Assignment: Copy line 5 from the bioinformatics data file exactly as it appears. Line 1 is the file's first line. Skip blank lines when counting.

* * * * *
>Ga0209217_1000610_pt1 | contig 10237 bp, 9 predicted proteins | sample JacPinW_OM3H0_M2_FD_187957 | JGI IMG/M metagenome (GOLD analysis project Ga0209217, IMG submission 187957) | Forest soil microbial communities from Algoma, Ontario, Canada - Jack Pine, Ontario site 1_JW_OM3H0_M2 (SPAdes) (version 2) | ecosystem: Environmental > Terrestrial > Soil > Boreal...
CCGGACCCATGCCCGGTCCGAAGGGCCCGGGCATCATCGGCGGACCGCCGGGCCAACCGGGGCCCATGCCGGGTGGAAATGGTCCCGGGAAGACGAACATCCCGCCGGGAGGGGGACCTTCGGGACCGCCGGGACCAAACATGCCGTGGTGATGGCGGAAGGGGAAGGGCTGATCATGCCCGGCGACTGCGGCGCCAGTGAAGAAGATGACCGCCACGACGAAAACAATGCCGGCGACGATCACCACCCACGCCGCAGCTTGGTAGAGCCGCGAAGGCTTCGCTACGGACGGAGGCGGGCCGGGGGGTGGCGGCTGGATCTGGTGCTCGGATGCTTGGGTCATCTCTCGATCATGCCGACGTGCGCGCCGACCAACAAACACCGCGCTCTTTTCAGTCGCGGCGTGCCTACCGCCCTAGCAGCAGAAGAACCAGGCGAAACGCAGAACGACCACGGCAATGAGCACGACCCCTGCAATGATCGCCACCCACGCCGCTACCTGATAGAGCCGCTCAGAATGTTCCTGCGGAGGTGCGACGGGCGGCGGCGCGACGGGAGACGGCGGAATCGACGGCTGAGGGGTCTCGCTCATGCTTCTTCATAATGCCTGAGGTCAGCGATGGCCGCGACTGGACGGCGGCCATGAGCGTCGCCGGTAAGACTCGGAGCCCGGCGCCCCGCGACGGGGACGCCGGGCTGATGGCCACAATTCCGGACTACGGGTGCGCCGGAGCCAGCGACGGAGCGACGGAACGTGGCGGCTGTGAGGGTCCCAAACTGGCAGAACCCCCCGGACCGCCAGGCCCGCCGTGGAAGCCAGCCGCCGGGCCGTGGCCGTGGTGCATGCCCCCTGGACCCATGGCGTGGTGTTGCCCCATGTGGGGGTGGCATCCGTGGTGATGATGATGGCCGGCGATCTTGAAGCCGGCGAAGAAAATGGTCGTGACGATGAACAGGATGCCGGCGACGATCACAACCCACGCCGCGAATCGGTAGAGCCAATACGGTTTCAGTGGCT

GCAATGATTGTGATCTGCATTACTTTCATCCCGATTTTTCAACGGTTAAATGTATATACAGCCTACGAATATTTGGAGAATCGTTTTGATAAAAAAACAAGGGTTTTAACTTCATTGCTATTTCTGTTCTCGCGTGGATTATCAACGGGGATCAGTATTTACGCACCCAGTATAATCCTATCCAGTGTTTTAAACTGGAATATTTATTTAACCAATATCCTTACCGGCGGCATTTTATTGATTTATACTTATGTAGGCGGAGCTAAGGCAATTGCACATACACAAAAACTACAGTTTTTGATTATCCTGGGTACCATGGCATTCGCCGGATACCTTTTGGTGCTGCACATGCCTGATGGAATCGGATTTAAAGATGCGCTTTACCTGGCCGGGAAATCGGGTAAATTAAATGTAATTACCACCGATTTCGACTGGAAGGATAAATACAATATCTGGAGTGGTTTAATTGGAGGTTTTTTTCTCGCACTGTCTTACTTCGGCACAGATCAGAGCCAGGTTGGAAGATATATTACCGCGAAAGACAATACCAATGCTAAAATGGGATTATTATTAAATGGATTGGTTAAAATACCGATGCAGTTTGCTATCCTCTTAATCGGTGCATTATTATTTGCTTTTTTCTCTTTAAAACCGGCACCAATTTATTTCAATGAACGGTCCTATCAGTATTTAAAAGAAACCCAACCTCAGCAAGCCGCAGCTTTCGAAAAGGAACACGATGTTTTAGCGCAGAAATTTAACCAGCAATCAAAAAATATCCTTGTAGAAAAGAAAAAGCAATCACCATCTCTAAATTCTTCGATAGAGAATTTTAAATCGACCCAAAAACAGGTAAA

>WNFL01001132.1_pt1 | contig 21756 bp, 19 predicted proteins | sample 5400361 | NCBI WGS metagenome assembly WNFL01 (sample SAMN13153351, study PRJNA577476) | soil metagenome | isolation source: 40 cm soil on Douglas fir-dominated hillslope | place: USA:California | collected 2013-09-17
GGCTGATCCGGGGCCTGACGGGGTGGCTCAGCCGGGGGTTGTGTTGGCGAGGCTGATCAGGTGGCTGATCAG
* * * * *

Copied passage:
GGCTGATCCGGGGCCTGACGGGGTGGCTCAGCCGGGGGTTGTGTTGGCGAGGCTGATCAGGTGGCTGATCAG